Privatize first-class mail and other Post Office services?
Historically, the United States government has maintained a post
office, originally as a Cabinet department but lately as a
“public-private partnership.” Under that arrangement, one company, by
law, has a monopoly on delivering mail of certain “classes.” (Other
companies can deliver express mail, or parcels.)
The Constitution at least authorizes this.
The Congress shall have the power…to establish post offices and post roads.
That has not stopped other companies from challenging the monopoly
that the United States Postal Service enjoys. But the government, or the
labor unions of Post Office/Postal Service employees, have guarded the government’s monopoly on first-class mail—simple letters.
In 1844, Lysander Spooner challenged
the Post Office monopoly with his American Letter Mail Company. The
government took various legal measures and closed him down in 1851. The
government took so long only because many federal juries nullified
the Private Express Statutes and acquitted Spooner’s messengers. (Jury
nullification can set one defendant, or group of defendants, free one
time. It can never set a binding precedent.)
In 1968, Thomas Murray formed the Independent Postal System of America. Time said this about IPSA in 1968:
Shades of Wells Fargo and the old Pony Express. In cities
throughout Oklahoma last week, a pair of young businessmen, Thomas
Murray, 43, and Darrel Hinshaw, 31, were operating their own private
postal system in direct competition with Uncle Sam—and making money at
it too. No wonder. The U.S. Post Office these days is a monument to
inefficiency, and week after week the catalogue of complaints grows
If any of that sounds familiar, it should. The present US Postal Service does no better than the old Post Office did.
IPSA at first carried only third- and fourth-class mail. But when that company tried to carry first-class mail, four different letter carriers’ unions sued them. Though those unions lost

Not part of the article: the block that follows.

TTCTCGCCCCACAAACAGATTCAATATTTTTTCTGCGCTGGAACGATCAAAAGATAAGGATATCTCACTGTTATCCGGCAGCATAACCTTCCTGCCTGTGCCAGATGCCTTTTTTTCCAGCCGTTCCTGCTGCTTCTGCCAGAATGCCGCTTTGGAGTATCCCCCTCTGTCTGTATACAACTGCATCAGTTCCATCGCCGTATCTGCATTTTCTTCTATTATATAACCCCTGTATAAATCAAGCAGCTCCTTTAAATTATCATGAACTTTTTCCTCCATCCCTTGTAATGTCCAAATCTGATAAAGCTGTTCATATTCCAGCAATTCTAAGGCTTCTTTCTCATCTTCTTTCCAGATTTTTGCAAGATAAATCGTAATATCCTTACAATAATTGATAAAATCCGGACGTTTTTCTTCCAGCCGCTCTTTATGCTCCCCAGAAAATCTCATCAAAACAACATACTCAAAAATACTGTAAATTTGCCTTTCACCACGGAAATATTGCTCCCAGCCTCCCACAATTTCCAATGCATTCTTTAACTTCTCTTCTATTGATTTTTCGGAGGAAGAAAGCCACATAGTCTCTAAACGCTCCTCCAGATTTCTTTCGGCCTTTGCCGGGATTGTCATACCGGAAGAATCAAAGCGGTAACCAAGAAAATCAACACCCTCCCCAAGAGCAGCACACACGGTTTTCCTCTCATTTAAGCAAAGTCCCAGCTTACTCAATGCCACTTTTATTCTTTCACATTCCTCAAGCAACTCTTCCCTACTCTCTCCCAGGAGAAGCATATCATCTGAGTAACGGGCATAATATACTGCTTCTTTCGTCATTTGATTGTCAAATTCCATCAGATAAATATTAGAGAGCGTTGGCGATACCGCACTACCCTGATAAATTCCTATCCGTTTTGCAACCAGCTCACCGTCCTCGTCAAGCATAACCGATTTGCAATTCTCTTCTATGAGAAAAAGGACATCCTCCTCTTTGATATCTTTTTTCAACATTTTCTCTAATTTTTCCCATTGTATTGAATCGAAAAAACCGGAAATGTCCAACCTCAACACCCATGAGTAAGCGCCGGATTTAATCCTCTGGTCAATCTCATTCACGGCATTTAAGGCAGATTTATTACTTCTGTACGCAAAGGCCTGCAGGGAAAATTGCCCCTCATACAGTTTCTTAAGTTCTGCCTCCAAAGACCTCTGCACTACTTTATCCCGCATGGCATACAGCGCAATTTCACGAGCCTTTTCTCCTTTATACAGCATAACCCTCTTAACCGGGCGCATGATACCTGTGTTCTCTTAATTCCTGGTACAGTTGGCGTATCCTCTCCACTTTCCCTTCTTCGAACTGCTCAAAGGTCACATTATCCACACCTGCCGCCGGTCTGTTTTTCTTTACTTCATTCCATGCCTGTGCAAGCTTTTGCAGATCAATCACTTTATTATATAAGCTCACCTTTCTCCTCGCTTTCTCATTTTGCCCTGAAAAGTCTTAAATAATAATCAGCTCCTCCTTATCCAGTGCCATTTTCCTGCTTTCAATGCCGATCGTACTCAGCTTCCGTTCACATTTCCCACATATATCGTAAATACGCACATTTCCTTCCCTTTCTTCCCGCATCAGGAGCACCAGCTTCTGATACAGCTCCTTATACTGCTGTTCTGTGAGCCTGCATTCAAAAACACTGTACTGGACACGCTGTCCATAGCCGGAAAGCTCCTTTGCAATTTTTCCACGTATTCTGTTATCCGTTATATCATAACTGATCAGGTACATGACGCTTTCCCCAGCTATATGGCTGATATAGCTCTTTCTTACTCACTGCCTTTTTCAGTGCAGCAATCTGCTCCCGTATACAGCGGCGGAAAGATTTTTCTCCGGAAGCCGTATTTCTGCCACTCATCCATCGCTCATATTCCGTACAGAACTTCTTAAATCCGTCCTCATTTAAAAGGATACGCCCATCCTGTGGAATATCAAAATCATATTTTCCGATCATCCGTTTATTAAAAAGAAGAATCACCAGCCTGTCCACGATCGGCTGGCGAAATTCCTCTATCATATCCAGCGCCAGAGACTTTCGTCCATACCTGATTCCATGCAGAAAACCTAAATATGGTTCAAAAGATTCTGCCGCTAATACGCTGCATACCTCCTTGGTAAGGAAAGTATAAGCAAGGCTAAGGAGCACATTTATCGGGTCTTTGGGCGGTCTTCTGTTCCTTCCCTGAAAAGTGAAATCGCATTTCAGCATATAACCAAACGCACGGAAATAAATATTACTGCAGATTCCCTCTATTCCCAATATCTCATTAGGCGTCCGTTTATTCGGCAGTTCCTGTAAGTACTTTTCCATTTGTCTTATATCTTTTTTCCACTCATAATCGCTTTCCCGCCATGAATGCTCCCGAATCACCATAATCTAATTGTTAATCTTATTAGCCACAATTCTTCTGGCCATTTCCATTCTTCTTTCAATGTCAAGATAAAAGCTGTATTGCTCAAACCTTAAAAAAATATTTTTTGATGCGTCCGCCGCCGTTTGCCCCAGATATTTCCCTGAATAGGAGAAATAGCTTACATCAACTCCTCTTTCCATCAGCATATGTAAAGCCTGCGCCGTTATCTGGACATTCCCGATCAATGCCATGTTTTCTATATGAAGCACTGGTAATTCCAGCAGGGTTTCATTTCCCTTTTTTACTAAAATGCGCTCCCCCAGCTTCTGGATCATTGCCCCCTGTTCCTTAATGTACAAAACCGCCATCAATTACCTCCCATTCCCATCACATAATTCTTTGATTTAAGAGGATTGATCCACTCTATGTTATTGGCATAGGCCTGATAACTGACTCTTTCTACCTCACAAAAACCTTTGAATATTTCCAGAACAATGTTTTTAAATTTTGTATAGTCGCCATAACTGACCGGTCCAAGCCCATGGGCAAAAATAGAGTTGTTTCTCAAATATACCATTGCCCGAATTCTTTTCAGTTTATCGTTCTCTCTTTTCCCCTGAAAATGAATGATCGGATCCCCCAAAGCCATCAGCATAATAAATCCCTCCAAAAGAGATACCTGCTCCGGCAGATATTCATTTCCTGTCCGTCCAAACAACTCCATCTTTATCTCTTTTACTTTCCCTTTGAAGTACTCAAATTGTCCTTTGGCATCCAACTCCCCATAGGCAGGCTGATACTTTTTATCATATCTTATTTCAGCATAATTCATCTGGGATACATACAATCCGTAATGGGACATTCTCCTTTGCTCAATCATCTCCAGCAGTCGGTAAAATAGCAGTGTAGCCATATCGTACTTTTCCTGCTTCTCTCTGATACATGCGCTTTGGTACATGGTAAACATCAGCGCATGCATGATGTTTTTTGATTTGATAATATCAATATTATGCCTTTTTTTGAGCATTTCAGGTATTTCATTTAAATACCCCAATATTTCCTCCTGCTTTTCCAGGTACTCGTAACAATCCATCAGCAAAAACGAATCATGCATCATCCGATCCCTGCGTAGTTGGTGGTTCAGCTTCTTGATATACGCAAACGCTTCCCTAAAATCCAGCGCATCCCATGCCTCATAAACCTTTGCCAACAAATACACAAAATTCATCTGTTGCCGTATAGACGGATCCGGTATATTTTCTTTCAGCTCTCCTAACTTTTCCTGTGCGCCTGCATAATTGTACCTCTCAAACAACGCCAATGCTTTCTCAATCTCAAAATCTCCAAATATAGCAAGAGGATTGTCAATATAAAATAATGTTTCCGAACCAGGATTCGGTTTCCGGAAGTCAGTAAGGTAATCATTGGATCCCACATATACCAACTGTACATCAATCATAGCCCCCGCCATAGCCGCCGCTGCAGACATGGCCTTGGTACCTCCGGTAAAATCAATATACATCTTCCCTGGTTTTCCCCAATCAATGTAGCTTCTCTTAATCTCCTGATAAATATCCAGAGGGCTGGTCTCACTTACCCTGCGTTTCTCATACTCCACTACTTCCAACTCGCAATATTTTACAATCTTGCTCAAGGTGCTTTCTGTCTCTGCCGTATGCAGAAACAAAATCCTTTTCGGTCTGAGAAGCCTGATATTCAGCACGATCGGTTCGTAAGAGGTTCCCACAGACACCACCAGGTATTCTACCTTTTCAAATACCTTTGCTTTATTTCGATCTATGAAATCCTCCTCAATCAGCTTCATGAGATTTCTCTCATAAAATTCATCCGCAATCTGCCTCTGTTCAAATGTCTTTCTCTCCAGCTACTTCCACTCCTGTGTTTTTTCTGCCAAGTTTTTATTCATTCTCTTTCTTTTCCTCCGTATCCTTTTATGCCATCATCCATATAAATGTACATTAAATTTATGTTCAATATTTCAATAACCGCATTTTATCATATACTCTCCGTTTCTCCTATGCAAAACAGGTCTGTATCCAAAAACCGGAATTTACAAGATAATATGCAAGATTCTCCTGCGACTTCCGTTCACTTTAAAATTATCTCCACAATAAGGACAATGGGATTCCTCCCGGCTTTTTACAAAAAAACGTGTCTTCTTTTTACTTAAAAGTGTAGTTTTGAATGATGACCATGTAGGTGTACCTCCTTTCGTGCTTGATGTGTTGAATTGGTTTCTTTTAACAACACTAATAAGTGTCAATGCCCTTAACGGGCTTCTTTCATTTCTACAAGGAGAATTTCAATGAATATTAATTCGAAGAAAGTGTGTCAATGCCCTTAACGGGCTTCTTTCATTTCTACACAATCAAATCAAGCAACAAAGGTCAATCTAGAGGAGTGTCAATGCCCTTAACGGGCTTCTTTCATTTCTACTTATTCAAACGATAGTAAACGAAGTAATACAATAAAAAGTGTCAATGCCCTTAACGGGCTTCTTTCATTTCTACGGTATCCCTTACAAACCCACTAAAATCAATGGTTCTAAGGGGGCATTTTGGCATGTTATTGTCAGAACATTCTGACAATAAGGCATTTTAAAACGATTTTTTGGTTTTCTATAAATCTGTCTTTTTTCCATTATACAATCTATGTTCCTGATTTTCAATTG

at trial, the legal expenses were too great for the company to carry.
The company collapsed in the mid-1970′s. (Note: some of these were the
same unions that called a strike against the Post Office. In reply, President Richard M. Nixon deployed troops to sort the mail.)
The Hawaii Post and Rattlesnake Island posts are the only two “local
posts” that run today. They serve communities that are too remote for
the current US Postal Service to serve.
The only other companies that competed with the Post Office for any
of its services were United Parcel Service and the old Railway Express
Agency. Then came Federal Express, which launched the boldest business
model yet: overnight delivery from any part of the country to any other.
They, too, challenged the Post Office, especially in their advertising.
Finally the Postal Service Commission made a new rule: any First Class mail pieces in an overnight express envelope must each bear a USPS stamp. Can we say, Stamp Act?
Today the USPS must shut down
several post office stations and mail-sorting plants. The reason:
electronic mail has displaced longhand or typed letters for most
messages. Already the unions are pushing a bill to stop the USPS from
doing this. Yet the putative President has already proposed to stop
delivering or picking up mail on Saturday.
So how about it? Did Lysander Spooner and Tom Murray have the right idea? Could private companies handle first-class mail better?
See Votes by State
News & Politics